Willie J Healey – The Prince Albert, Brighton – 13th February 2019

Willie J Healey
Photo by Liam McMillen

It’s funny witnessing the difference 18 months can make. The last time Oxford singer-songwriter Willie J Healey played a Brighton headline show it was at a half-empty Green Door Store. Now, after switching from Sony to Yala! Records, as well as supporting Slaves around the UK, he’s one of the brightest indie sparks in the country. His headline set at a rammed Prince Albert – and, honestly, is there a better sight in the entirety of Brighton’s music scene? – was testament to this; no longer a breezy UK alternative to Mac DeMarco, Willie J Healey has developed into a varied talent brimming with indie joy and an added bite.

Support on the night came from indie newcomer Jelly Boy. Signed to Brighton’s Cannibal Hymns, the project from Happyness’ Benji Compston is already off to a very exciting start. Stating that this was the first time he had performed some of these songs outside of his bedroom, it was a very impressive set filled with jangly, summer indie-pop. Debut single ‘Give Up and Gamble’, in particular, is a fast-paced number that sounds like T-Rex meets the Cocteau Twins. With a support slot to Our Girl after this tour, it looks like Jelly Boy could be your new favourite indie artist.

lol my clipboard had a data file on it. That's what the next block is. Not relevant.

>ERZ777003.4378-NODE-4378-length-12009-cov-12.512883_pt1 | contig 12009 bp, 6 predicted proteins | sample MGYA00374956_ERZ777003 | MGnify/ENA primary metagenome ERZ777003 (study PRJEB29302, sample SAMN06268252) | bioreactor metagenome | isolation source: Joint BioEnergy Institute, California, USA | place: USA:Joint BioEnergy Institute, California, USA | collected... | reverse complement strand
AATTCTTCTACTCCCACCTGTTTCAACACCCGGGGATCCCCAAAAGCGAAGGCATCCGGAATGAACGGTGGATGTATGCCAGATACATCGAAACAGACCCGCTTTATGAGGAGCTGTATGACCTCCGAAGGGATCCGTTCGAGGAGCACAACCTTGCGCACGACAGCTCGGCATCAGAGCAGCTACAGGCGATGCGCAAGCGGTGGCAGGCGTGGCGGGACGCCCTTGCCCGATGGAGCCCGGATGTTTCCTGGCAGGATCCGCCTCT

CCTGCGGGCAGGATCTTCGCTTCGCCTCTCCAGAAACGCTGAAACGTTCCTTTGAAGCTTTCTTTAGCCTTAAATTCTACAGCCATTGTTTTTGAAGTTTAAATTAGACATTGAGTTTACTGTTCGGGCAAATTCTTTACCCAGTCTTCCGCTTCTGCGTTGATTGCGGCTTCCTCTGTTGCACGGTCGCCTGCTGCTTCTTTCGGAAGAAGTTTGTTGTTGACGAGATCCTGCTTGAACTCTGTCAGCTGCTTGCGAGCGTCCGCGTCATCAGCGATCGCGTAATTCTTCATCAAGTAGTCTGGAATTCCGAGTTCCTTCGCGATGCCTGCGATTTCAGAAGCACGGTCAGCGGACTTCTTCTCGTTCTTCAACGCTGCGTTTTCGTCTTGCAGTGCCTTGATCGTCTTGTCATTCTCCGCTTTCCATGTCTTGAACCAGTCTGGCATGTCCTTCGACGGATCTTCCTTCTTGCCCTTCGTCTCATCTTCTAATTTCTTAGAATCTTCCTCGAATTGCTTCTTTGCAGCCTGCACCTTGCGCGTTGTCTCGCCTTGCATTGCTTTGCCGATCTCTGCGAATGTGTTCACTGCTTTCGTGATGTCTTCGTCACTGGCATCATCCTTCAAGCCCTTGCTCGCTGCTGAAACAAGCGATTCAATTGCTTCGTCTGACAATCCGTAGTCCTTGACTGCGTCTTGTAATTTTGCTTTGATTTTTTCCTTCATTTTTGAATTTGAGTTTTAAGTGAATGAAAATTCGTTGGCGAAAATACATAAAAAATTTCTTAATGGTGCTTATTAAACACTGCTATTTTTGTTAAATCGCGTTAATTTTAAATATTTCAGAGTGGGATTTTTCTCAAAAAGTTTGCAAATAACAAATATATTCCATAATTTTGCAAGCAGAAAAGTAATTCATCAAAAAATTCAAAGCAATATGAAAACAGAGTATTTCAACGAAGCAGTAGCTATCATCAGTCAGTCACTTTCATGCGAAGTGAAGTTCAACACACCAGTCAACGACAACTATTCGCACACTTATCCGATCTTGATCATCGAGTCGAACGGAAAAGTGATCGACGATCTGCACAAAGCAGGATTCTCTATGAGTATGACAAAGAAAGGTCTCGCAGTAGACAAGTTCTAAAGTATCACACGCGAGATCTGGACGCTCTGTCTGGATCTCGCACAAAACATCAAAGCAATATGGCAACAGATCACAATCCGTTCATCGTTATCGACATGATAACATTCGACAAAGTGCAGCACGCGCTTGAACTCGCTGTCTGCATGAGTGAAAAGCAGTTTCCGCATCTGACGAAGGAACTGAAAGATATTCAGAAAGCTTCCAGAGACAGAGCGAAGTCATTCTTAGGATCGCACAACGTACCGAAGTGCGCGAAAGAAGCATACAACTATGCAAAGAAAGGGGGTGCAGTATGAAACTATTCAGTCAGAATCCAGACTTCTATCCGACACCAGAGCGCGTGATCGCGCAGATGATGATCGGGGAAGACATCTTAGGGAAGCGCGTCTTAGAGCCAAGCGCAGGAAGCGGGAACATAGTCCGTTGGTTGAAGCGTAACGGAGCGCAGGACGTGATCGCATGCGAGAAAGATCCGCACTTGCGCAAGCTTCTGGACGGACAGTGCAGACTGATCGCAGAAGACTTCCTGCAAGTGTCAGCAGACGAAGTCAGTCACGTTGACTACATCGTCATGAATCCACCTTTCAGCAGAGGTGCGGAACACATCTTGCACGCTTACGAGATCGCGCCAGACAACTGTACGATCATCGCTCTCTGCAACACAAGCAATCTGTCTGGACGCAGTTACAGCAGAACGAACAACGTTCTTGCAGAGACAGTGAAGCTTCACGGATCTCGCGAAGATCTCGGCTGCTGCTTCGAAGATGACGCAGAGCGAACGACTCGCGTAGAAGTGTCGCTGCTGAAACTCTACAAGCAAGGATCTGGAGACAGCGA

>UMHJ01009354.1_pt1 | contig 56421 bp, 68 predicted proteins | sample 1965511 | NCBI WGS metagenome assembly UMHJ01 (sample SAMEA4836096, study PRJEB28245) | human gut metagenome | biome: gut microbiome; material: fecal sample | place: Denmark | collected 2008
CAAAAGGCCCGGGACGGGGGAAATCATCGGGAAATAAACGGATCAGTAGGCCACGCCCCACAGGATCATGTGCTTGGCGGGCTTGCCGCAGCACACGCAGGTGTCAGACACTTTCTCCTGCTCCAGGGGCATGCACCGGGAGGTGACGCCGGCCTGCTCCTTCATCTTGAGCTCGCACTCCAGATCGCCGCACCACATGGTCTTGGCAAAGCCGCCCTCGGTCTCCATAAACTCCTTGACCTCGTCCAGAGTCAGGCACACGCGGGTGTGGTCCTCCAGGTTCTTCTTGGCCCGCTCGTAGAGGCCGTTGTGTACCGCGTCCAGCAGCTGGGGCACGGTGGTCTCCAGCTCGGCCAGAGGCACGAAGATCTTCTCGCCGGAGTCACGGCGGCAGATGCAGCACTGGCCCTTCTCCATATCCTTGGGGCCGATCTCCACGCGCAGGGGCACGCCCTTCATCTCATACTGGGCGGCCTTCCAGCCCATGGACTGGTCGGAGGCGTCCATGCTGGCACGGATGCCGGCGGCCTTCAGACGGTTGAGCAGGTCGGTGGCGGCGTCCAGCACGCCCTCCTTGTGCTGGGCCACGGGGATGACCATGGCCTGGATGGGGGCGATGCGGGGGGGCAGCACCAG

There was an excited glee swirling around The Prince Albert’s small room once Willie J Healey had arrived on stage, and the artist took those good vibes and turned it into quite the set. Playing songs from his debut album People and their Dogs, as well as from his moody 2018 EP 666 Kill, there’s a more varied nature to Healey’s set than ever before. Opening with ‘People and Their Dogs’ to a buoyant cheer, the stuttering indie banger was the start of a set that kept escalating until a thrilling finale.

Elsewhere, the gloomy ‘666 Kill’ was a spluttering, somber moment that perfectly matched The Prince Albert’s aura and launched one of the loudest sing-alongs of the night. While ‘Lovelawn’, from the very same EP, is a smooth and melodic blast that truly highlights Healey’s skill as an excellent wordsmith. On this evidence, there’s no doubt that 666 Kill has boosted his profile for a very good reason: it’s utterly brilliant. However, there’s still a hankering and sheer passion for his older work, too, with ‘Lazy Shade of Pink’ and ‘Subterraneans’ creating an outpouring of energy from their very first notes.

With the likes of Laurie Vincent from Slaves in attendance, this set was as much evidence that Willie J Healey is about to join indie’s elite as anything is. A cocktail of classic rock, jangly indie, and gloom pop, Willie J Healey has seemingly got the whole package. With an endearing and bungling sense of fun, alongside a surge of fans joining his conquest in the last few months, too, the sky’s the limit for the Oxfordshire talent. This was everything good about a sold-out event in a small room; passionate and utterly in love with the music, it was an evening of infectious fun.

Liam McMillen

Facebook: facebook.com/williejhealey
Twitter: twitter.com/WJHealey